Studies of disparities in medical care access have typically focused on traditional measures of health service use such as hospitalizations, physician, or emergency room visits and have not captured the range of health and related services required by children with special needs and their families (Newacheck et al. 1998a
). The findings of the study reported here suggest that disparities exist in the use of therapeutic and supportive services but that patterns of disparity are not consistent across medical and educational settings. Public health insurance predicted greater use of supportive services and therapeutic services outside of the school setting, a finding that may be attributable to the commitment of public programs to serve vulnerable populations such as children with special needs (Davidoff, Yemane, and Lesko 2003
). However, as need was determined based on respondent report, the accuracy of the measure is unknown. Children with more severe functional limitations may be overrepresented in the public insurance category, thus resulting in greater need among this population. Further research is needed to shed light on the association between public insurance, need, and service use. In contrast to public insurance, private insurance provided children no advantage in accessing therapeutic and supportive services relative to their uninsured counterparts. Children with private insurance were less likely than those with public coverage to use therapeutic services if their need extended beyond the school setting. The type and extent of services covered by Medicaid are known to exceed private plans (Newacheck et al. 1994
; Shatin et al. 1998
; Ray et al. 2000
; Dubay and Kenney 2001
; Fox and McManus 2001
). Private plans differ widely in the degree to which they provide access to therapeutic and supportive services. Many managed care plans do not cover supportive services or impose restrictions on access to therapeutic services by requiring preauthorization, limiting definitions of medical necessity, or placing caps on the frequency and duration of services (Fox and McManus 2001
). Managed care had just begun to penetrate state Medicaid programs at the time of the NHIS-DS and, in many cases, children with special needs were covered through “carve-out” arrangements in which needed services are reimbursed through alternative arrangements, thus providing added protection for publicly insured children (Deal and Shiono 1998
; Szilagyi 1998
). Given the disadvantage that children covered by private insurance appear to have in access to therapeutic and supportive services, it seems important to explore models of coverage or an expansion of public programs that will ensure access to needed services.
Children having no insurance are at a distinct disadvantage in accessing therapeutic and supportive services. In an attempt to provide health insurance to a significant proportion of the nation's uninsured children, Congress implemented the SCHIP in 1997. SCHIP appears to promote access to at least some therapeutic and supportive services in many, but not all, states (Fox, McManus, and Limb 2000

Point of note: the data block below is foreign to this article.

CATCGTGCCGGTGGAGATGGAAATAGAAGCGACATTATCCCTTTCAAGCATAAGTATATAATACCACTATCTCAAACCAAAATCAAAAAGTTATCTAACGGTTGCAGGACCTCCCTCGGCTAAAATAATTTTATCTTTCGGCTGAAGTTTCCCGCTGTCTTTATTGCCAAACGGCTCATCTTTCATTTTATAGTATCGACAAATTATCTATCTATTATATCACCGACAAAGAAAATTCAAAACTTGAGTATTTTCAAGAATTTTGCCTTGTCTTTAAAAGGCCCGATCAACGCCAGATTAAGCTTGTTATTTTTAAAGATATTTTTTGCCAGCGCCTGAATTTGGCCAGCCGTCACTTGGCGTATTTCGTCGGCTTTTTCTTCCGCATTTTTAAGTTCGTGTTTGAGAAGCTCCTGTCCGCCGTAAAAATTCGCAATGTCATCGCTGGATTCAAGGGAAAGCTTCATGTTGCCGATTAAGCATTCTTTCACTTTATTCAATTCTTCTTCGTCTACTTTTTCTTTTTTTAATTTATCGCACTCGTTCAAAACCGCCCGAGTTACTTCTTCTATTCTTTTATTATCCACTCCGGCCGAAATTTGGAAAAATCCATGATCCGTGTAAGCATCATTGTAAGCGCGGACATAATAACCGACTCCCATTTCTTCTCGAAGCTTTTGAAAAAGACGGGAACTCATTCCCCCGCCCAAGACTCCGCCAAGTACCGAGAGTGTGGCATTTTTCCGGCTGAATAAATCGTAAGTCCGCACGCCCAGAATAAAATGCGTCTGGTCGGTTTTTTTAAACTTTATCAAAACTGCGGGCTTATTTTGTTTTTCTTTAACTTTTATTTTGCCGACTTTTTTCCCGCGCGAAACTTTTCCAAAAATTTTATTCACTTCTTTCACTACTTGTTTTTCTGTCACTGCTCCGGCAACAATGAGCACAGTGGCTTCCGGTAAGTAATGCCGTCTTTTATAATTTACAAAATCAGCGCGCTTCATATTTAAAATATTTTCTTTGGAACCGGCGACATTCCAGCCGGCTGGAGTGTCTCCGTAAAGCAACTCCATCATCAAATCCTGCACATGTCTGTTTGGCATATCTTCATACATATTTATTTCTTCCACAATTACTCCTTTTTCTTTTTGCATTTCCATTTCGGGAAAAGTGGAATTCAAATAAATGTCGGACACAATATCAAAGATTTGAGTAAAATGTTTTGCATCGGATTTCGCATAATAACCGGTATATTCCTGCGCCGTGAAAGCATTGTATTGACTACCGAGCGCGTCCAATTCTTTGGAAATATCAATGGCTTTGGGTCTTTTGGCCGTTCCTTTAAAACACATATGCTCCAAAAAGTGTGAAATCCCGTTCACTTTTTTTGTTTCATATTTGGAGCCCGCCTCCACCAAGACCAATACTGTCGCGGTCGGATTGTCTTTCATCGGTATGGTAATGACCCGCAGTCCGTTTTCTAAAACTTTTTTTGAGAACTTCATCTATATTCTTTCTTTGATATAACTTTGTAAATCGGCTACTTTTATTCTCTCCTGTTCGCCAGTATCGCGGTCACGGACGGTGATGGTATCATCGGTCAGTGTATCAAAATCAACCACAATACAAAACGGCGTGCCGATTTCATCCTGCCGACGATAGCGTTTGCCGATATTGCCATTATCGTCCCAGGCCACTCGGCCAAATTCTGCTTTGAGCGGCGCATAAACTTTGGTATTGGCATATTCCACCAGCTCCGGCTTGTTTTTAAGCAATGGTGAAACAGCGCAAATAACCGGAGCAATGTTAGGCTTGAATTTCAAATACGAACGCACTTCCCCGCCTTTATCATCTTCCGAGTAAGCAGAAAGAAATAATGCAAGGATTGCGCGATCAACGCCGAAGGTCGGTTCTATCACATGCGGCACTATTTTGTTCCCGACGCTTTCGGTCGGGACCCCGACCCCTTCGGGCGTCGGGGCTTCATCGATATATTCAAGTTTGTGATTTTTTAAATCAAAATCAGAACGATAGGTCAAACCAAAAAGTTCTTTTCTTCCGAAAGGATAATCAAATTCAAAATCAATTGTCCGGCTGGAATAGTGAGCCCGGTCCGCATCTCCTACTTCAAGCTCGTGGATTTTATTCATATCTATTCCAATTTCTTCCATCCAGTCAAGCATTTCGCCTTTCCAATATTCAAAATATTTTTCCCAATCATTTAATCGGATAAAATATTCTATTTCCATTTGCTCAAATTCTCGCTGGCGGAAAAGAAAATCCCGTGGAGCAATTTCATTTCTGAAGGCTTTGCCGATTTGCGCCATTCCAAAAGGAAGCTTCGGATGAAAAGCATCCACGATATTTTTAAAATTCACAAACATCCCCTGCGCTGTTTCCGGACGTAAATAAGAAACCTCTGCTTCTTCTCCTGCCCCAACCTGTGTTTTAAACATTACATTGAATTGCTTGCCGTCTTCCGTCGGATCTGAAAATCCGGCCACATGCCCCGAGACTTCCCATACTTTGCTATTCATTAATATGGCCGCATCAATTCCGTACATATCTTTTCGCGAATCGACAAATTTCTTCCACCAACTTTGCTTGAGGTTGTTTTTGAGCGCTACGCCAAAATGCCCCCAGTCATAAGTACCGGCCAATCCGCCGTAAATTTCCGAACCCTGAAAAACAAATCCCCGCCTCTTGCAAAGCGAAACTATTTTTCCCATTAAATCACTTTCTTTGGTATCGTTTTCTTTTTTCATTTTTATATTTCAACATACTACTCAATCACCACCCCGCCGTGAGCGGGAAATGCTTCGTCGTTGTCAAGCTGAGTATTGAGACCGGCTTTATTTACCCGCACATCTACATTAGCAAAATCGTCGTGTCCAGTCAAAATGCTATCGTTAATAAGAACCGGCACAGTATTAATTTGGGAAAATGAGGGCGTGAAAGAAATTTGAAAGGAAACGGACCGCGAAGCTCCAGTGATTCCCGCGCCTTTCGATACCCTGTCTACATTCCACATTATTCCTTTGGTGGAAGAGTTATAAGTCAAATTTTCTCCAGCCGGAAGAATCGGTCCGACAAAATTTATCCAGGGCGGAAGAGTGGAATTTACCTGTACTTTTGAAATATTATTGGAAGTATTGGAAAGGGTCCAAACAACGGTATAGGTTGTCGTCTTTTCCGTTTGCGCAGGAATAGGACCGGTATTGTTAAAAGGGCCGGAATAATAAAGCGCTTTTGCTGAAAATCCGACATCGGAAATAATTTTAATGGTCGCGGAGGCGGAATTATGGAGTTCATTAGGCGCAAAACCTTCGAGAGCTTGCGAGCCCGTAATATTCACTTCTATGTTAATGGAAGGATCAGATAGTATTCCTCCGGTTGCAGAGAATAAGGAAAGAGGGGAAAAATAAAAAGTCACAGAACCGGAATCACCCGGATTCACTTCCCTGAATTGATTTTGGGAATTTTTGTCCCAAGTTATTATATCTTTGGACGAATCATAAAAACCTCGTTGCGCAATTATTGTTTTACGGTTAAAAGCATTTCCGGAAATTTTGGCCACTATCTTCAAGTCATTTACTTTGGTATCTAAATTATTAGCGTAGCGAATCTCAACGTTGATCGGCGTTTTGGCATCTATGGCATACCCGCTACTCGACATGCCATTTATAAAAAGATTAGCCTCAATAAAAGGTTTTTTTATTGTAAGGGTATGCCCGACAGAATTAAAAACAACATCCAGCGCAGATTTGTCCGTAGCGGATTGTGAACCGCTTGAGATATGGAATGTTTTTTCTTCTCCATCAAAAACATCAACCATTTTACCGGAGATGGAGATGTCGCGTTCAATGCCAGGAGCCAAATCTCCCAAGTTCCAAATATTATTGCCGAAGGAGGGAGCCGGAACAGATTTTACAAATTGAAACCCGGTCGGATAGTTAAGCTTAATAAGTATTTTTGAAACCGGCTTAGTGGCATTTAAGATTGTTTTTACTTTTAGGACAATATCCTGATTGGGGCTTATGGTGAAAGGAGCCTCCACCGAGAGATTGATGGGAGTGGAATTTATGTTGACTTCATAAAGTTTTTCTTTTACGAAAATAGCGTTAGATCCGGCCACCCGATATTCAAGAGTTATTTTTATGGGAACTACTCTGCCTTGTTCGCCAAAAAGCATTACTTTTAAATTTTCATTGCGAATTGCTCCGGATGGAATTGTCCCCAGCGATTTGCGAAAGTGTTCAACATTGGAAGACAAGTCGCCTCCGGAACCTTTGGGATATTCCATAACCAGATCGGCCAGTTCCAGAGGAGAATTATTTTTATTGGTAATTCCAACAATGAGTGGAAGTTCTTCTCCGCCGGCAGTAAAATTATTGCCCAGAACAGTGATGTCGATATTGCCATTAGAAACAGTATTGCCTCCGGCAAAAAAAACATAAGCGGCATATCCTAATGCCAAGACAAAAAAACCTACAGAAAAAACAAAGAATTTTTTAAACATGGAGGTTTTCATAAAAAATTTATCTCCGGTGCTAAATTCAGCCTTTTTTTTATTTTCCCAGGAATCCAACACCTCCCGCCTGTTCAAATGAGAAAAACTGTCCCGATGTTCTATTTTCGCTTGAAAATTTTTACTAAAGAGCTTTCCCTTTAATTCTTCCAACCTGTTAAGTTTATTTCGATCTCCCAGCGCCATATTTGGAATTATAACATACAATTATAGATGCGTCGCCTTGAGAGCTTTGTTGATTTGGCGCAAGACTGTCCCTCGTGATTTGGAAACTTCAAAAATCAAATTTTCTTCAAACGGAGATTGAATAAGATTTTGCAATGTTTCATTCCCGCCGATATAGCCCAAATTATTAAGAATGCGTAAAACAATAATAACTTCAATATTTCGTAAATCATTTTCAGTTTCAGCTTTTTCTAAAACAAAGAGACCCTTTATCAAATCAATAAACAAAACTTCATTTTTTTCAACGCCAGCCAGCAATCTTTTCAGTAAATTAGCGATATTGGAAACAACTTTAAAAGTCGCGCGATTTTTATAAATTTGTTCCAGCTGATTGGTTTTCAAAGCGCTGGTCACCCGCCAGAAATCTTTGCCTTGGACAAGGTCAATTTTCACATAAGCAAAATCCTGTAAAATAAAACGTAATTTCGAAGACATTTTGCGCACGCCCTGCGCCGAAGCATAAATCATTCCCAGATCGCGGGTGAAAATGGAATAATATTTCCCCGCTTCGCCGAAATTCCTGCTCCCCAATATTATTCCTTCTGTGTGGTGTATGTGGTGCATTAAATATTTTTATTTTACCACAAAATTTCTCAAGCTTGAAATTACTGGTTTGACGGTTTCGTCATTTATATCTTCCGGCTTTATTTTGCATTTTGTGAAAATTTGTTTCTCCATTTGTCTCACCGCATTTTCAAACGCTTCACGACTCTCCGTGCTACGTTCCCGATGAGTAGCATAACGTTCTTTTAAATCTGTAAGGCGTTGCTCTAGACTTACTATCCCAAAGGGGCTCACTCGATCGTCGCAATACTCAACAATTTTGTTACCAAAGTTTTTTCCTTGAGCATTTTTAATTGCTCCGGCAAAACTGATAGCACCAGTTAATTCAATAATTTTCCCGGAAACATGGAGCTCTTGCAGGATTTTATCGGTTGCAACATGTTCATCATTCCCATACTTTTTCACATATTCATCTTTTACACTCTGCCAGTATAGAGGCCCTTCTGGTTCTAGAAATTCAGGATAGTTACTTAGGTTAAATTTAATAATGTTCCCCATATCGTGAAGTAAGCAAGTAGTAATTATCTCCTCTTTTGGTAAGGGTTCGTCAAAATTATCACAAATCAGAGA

; Hill, Lutzky, and Schwalberg 2001
; Fox, Levtov, and McManus 2003
). However, benefits are primarily aimed at services provided after acute illness or injury, and coverage of longer-term conditions such as those experienced by children with functional limitations is not common. Further research is needed to determine whether children are actually using therapeutic and supportive services at a higher rate as a result of enrollment in SCHIP. The National Survey of Children with Special Health Care Needs (NSCSHCN) includes information on enrollment in SCHIP for 750 children with special needs in each state. Using the NSCSHCN, Mayer, Skinner, and Slifkin (2004)
examined the prevalence of unmet need for routine and specialty physician care. Some of the findings are consistent with those of studies based on NHIS-DS data, namely that income is associated with disparities in service use. Another study by Dusing, Skinner, and Mayer (2004)
found that children from low-income families are more likely to report unmet needs for eyeglasses, hearing aids, or communication aids and devices than children from higher income families. Lack of insurance was associated with unmet need for therapy services or mobility devices, a result consistent with the findings presented here. The NSCSHCN may shed some light on the relationship between lack of insurance, SCHIP, and use of therapeutic and supportive services. However, there are several limitations that prevent an analysis comparable with the one reported here. The NSCSHCN is less comprehensive than the NHIS-DS with regard to: (1) type and severity of functional limitation, (2) inclusion of the breadth of therapeutic and supportive services, or (3) access to special education resources.